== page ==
Doc Martin meets All Creatures Great and Small sets the tone for this uniquely American true tale about an island physician off the coast of Maine. Fresh out of training, Dr. Chuck Radis convinces his wife, Sandi, to move to Peaks Island to fulfill a Public Health scholarship obligation. Absent-minded and initially oblivious to island mores, Dr. Radis slowly adapts to a medical practice where x-rays and advanced laboratory testing are available only on the mainland. When he travels to the outer islands of Casco Bay for house calls, he relies on his physical examination skills and a Bass-Master tackle box filled with emergency medications to successfully manage his patients.
Go by Boat is a respite from contemporary living, immersing the reader in the distinct cultures of four Maine Island communities, Peaks, Chebeague, Long, and Cliff Islands.
We hope you look forward to getting your very own copy of this book when it’s published (Date to be announced)! In the meantime visit this site and Chuck’s social media pages for more writings, photography, and insight into the complex world of patient care.
I’m so excited and appreciative that I can present to you the first chapter of Go By Boat! Please enjoy, share and comment. Dr. Chuck Radis
Go By Boat
by Dr. Chuck Radis
“Not every doctor works for every patient.” Ron Anderson MD
“Lance it.” Bud Perry reached up with the tip of his index finger and felt the swollen edge of the infection beneath his left eye. “Take a blade. Slice it open.”
“It’s not ready. The infection hasn’t come to a head. There’s nothing to drain,” I answered.
“Lance it. You know it needs to be lanced.”
I sucked in my cheeks. “It’s. Not. Ready. You have a fever. This is a serious infection. We need to get it under control with intravenous antibiotics in the hospital.”
“Forget about the hospital. Give me some pills and I’ll come back tomorrow. I probably nicked the edge of it trimming my beard.”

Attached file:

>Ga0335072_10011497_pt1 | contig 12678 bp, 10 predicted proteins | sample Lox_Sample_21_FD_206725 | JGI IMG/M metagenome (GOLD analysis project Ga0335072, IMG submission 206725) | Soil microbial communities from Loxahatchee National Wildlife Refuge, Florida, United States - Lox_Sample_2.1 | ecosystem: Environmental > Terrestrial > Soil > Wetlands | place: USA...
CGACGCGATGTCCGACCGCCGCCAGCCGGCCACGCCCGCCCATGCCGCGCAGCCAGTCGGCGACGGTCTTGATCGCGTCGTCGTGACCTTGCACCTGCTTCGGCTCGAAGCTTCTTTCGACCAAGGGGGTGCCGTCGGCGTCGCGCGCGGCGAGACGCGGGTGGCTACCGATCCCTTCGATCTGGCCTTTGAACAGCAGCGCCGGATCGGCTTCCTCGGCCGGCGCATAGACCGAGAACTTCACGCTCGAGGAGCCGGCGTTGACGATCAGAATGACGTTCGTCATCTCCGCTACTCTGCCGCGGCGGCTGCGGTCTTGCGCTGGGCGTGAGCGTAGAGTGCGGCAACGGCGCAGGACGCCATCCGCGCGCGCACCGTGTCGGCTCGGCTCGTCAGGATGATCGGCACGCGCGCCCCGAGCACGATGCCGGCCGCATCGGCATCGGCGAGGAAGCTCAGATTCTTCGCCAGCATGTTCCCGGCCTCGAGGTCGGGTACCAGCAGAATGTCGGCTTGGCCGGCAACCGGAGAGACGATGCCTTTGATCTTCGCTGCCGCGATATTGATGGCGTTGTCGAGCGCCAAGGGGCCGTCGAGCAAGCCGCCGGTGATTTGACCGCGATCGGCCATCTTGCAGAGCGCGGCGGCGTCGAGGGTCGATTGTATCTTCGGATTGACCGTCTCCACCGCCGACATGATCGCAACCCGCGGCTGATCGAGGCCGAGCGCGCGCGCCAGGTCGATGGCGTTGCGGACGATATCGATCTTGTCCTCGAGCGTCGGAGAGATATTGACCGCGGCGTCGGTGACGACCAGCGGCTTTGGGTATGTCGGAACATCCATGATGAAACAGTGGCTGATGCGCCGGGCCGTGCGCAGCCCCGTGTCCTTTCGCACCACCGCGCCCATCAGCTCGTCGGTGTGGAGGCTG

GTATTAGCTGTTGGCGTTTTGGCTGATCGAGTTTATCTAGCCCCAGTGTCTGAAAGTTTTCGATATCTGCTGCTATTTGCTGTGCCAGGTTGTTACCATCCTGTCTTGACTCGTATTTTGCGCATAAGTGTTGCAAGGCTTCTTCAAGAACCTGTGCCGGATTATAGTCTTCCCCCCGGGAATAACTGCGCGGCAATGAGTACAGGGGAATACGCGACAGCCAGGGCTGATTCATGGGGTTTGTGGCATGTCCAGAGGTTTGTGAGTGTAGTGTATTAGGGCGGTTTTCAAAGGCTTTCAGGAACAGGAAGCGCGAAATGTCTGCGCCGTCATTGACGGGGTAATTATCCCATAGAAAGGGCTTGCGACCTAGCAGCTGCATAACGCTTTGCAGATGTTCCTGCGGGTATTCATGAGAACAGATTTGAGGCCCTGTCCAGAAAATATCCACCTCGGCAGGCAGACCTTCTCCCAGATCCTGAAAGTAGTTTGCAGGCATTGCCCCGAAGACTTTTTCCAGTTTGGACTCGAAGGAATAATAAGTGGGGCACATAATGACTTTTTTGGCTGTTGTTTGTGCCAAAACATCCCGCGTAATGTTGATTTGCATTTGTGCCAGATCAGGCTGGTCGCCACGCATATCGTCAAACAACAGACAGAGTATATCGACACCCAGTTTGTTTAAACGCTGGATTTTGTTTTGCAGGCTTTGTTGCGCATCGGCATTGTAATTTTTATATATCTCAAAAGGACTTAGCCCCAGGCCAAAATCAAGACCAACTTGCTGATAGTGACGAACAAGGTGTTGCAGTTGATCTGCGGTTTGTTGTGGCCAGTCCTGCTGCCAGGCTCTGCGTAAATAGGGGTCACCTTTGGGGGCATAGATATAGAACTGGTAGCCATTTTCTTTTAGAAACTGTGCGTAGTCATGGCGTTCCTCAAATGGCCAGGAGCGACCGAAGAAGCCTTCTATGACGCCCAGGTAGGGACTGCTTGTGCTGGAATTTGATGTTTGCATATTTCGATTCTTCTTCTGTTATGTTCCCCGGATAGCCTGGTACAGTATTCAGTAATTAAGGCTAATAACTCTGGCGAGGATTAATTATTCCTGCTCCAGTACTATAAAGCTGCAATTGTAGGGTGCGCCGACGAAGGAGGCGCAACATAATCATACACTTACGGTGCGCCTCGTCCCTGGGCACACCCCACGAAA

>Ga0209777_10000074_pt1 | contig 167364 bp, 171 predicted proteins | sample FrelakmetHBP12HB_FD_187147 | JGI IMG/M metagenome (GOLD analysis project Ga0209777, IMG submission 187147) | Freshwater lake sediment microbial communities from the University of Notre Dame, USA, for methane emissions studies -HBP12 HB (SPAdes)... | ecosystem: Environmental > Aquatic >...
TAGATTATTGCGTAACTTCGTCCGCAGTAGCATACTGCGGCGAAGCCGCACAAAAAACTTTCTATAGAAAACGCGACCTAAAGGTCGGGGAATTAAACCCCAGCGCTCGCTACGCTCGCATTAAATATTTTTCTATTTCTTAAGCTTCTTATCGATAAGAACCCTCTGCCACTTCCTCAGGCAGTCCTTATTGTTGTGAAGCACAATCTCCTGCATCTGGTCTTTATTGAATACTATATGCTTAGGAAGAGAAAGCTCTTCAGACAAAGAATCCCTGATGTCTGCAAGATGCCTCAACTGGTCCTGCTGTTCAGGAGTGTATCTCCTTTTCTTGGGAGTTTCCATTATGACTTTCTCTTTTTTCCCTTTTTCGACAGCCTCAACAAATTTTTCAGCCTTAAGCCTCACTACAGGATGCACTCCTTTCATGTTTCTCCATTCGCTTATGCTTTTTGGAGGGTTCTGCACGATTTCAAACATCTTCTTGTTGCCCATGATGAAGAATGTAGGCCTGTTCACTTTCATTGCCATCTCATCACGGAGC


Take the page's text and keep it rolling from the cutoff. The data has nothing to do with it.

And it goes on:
I raised an eyebrow. The unkempt tobacco-stained beard billowed out from Mr. Perry’s chest and flowed across his face like a virgin forest. Through the partially open door, I caught the eye of Kathryn, seated at the front desk. Petite, with olive skin and dark wavy hair, Kathryn comprises 100% of the support staff for the Peaks Island Health Center. She schedules and rooms our patients, records their blood pressure, draws their blood, calls in prescriptions, and has seen Bud Perry bully his way through three previous doctors at the Health Center.
Several months into my island practice I am mortally close to being the fourth.
“Don’t you think it’s time you switched to an electric razor?” I suggested, buying time. “This is serious. Infections like this can attach to your artificial heart valve.” No reaction. “At least let me draw some blood.”
Mr. Perry grunted and offered up an arm as I applied a tourniquet. While a second red top tube filled, my gaze shifted to an ear sticking out beneath his captain’s cap. Leaning inward for a closer look, I examined the top of the ear. The lesion was definitely cancerous; either a squamous cell or basal cell carcinoma.
“I’ve had that gizmo, whatever it is, on my ear for years. Never mind about that, just give me something for this damn infection on my cheek.
“Mr. Perry,” I took a deep breath. “You’re already blind in one eye, let’s make sure we do everything we can to protect the other eye. We can have you in town in no time, start IV antibiotics and have you home…”
Abruptly, Bud Perry leaned on the handle of his make-shift cane, a cut off coal shovel, and pushing himself to his feet, started for the door. “Fine, maybe Tommy Elkhorn has some pills left over from his prostate infection.”
Kathryn knocked on the door. “Can you take a phone call? Cliff Island. They need a house-call.”
“In a second! Hold on. Hold on Mr. Perry,” I exhaled in defeat. From the cabinet I counted out sixteen cephalexin and sealed them in an envelope. I am making a deal. It is the best I can get, for now. For all I know, Tommy Elkhorn’s pills were prescribed to de-worm his cat. “Take two pills, four times a day with food. Alcohol is not food. The rest of your prescription should be down on the 3:45 afternoon ferry. I want to see you tomorrow, bright and early. If the blood cultures grow out bacteria, I’m admitting you.”
I took out my pocket calendar from my shirt pocket and wrote: “Call Bud Perry 766-3439 if alive tomorrow and skips appt.”
Emptying the envelope in his palm, Bud looked at the pills skeptically. Suddenly, he was in no particular hurry to leave. He held a pill up to the light and squinted through his sighted eye like an indecisive Cyclops. “You’re not giving me sulfa are you?”
“No Mr. Perry, I’m not giving you sulfa.” I involuntarily ground my teeth. Hold on. The man needs help. Try to understand where he’s coming from. I placed my hand on his shoulder. “I’ve checked your chart and you took this same antibiotic last year and…”